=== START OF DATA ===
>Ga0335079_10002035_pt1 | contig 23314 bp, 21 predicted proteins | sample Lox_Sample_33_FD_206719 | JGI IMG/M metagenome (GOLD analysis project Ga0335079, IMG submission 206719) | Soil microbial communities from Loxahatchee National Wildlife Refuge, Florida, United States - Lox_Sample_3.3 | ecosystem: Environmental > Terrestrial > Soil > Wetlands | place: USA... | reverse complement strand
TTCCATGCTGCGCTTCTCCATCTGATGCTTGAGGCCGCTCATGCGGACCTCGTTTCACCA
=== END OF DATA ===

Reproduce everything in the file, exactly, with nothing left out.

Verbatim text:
>Ga0335079_10002035_pt1 | contig 23314 bp, 21 predicted proteins | sample Lox_Sample_33_FD_206719 | JGI IMG/M metagenome (GOLD analysis project Ga0335079, IMG submission 206719) | Soil microbial communities from Loxahatchee National Wildlife Refuge, Florida, United States - Lox_Sample_3.3 | ecosystem: Environmental > Terrestrial > Soil > Wetlands | place: USA... | reverse complement strand
TTCCATGCTGCGCTTCTCCATCTGATGCTTGAGGCCGCTCATGCGGACCTCGTTTCACCA